Train to Become a Wisconsin Master Naturalist in Door County this Winter

Yes, you read that correctly – in Door County, this winter.

While Door County is a go-to destination for so many of us in Wisconsin, I think very few give it a thought in the winter months. But if you’re anywhere near Ellison Bay, and have a passion for the natural world, and the time to pursue a certification that recognizes your skills and knowledge, here is a special opportunity.

The new Wisconsin Master Naturalist program will be offering its training course at The Clearing this January and February. The Peninsula Pulse has the sign up info and more about the schedule, which includes 40 hours of instruction in the classroom, with field trips, and a service learning component.

At Long Lake in the Kettle Moraine State Forest - Northern Unit.

At Long Lake in the Kettle Moraine State Forest – Northern Unit.

That may sound like a heavy committment, and the cost of the course, $250, is significant too. But also significant is the knowledge of geology, ecology, plant life, aquatic life, wildlife, and 3 more topic areas, that you will be acquiring. So is the fact that when you successfully complete the course, you will be joining an elite new corps of informed volunteers dedicated to education and service within our Wisconsin communities and wild places.

Environmental Education Specialist Kate Reilly, the director of this new program, said that since launching in the spring of this year, two training courses, one at Saukville and one in Milwaukee have been completed, and two pilot training sessions (in Madison and Ashland) were completed in 2012. As a result there are currently 72 certified Wisconsin Master Naturalists and 16 trained instructors in the state.

Along Lake Michigan: a Door County beach, just north of Sturgeon Bay.

Along Lake Michigan: a Door County beach, just north of Sturgeon Bay.

Reilly added she is hopeful that 25 more (the maximum class size) will be trained at The Clearing. The Wisconsin Master Naturalist program is similar to Wisconsin’s well-known Master Gardner program, and also modeled on Master Naturalist programs in 25 other states.

Will the Whooping Crane Partners Opt for Black Fly Suppression?

By 2005, four individual birds in Wisconsin’s growing flock of whooping cranes had formed pairs and made a first attempt at nesting. No one was surprised when the two nests that resulted were unsuccessful – these were still young and inexperienced birds. When one of the pairs succeeded in 2006 in welcoming the first wild whooping crane hatched in Wisconsin in more than a century, the wildlife community was jubilant. And optimistic that more such successes would naturally be following in succeeding years.

Parent and chick: Wisconsin is yearning for more of these - in the wild. (Photo courtesy of ICF)

Parent and chick: Wisconsin is yearning for more of these – in the wild. (Photo courtesy of ICF)

But three very long years would pass before even a single wild chick would once again hatch in Wisconsin, and four years before another one hatched and survived. Instead of chicks hatching, what was happening during this time were mounting numbers of “nest abandonment.” Over time it was observed that many pairs, after forming and building a nest together, were suddenly leaving that nest and not returning.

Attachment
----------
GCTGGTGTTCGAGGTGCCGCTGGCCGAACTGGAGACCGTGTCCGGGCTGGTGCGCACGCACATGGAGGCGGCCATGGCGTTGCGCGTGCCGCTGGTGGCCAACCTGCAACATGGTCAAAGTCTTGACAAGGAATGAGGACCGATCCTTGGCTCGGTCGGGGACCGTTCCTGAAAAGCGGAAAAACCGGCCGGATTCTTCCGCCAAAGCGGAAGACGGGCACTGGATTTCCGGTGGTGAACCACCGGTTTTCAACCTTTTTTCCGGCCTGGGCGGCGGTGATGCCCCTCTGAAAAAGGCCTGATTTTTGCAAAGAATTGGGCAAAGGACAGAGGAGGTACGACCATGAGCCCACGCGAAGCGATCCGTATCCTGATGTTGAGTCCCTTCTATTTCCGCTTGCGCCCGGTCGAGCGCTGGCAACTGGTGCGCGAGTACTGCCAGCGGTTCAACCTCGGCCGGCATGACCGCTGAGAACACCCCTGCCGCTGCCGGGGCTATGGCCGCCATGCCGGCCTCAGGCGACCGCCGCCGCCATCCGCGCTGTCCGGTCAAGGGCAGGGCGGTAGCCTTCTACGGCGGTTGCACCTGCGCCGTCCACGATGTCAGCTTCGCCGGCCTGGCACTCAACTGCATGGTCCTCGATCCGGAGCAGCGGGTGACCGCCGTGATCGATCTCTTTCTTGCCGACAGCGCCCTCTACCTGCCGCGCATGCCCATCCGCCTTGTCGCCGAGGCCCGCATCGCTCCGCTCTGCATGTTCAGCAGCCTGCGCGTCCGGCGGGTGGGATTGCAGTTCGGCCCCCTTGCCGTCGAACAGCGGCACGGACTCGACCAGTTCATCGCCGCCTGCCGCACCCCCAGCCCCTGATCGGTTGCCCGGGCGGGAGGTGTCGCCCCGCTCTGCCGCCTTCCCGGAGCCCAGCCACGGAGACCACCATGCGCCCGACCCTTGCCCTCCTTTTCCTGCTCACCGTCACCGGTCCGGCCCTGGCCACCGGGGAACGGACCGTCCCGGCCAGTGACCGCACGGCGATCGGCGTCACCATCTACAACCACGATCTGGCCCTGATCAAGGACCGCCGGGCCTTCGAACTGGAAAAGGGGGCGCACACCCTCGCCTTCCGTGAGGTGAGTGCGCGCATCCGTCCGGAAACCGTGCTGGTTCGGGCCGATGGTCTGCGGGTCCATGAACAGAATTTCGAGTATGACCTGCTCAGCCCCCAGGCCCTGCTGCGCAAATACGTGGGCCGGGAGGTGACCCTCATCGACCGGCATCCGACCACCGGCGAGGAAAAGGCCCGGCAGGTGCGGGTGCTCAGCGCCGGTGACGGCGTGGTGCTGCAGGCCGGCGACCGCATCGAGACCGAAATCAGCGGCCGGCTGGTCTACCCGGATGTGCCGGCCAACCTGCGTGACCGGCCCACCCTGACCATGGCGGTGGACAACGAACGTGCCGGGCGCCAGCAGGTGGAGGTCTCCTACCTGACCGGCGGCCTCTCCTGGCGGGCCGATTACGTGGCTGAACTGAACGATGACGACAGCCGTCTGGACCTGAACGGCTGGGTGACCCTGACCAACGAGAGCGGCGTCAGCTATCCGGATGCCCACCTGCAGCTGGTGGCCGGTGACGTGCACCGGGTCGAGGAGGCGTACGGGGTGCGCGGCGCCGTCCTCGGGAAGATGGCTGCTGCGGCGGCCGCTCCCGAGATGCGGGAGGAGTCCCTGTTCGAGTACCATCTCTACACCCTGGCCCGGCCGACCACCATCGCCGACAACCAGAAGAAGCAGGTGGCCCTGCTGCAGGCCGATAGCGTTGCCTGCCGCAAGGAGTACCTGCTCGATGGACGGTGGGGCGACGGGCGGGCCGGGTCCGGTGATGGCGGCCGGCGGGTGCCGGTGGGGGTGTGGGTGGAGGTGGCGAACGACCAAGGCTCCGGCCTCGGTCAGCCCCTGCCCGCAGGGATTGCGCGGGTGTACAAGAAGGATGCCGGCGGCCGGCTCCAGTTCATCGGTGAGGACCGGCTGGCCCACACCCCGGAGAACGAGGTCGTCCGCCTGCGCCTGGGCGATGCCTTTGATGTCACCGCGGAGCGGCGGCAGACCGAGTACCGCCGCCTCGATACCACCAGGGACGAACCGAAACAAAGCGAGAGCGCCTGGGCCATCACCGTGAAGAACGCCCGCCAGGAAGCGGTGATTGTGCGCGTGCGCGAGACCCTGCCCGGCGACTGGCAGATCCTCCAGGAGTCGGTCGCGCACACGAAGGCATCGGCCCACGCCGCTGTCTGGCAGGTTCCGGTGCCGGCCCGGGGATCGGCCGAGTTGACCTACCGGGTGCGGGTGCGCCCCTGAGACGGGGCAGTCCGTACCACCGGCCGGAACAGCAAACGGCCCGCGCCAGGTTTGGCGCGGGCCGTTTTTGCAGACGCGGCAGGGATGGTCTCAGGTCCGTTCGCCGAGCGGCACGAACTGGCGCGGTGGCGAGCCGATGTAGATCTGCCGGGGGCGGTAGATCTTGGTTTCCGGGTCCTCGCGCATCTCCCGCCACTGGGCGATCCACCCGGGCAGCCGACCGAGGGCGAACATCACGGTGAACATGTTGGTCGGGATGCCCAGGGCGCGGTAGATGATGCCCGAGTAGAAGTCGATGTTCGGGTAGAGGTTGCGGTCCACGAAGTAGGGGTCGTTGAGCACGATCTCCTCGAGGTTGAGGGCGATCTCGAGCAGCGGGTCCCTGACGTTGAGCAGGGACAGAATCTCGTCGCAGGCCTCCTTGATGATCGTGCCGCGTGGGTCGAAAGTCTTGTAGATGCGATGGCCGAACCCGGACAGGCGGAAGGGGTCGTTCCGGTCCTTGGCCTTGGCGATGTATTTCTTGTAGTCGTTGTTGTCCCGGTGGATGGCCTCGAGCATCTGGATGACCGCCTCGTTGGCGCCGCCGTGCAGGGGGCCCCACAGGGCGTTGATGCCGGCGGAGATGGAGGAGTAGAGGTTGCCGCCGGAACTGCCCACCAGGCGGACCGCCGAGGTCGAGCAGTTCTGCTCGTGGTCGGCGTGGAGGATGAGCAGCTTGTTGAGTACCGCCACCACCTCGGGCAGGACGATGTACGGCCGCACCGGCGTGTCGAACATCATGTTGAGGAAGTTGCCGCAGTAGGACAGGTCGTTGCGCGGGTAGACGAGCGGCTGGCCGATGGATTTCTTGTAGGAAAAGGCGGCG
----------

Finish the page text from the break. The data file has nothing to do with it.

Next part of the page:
WCEP Studies Nest Abandonments

By 2009 this problem was being actively studied and various hypotheses were put forward by officials of the Whooping Crane Eastern Partnership – the actual folks responsible for bringing the whooping crane back to eastern North America, and Wisconsin, in particular. These included theories that maybe the cranes were too inexperienced in the wild, or were undernourished, or too stressed by predators, or harassed by biting black flies, or something else.

I don’t think it took long for the biologists involved in closely monitoring the nesting whooping cranes to notice large numbers of black flies on some of the incubating cranes. But it has taken a while for this, and the various other hypotheses to be tested – science, after all, takes its time, and the scientists, understandably, want to get it right.

Are More Bti Treatments the Answer?

However, the citizen scientists and fans of progress for the whooping cranes in Wisconsin – myself among them – who were tuned into the Wisconsin DNR’s Ask The Experts online chat last week, seemed to be expressing a lot of eagerness for a continuation of Bti treatments to reduce the Black fly population. Bti is Bacillus thuringiensis israelensis, a naturally occurring soil bacterium – considered a good alternative to chemicals used to suppress insects. It was applied in certain areas of Necedah National Wildlife Refuge in 2011 and 2012, to see if fewer black flies would result in fewer nest abandonments by whooping cranes.

It seems like it did, in fact, help. Here is a page all about it at the WCEP website. I once saw a picture of a nesting whooping crane covered with nasty looking black flies, and hoped to find and link to it for this post; while my quest for it was unsuccessful, I urge you to look closely at the eggs in the photo on the WCEP page – they are covered with the flies, and seem to tell the story!

At the Ask the Experts event, Davin Lopez, the DNR whooping crane coordinator could only say that the matter is still being studied. But he seemed to promise that a decision will be forthcoming in winter, 2014. The decision will be made by the WCEP partners, but for now Davin offered the opportunity to contact him directly, , for those with more question or comments.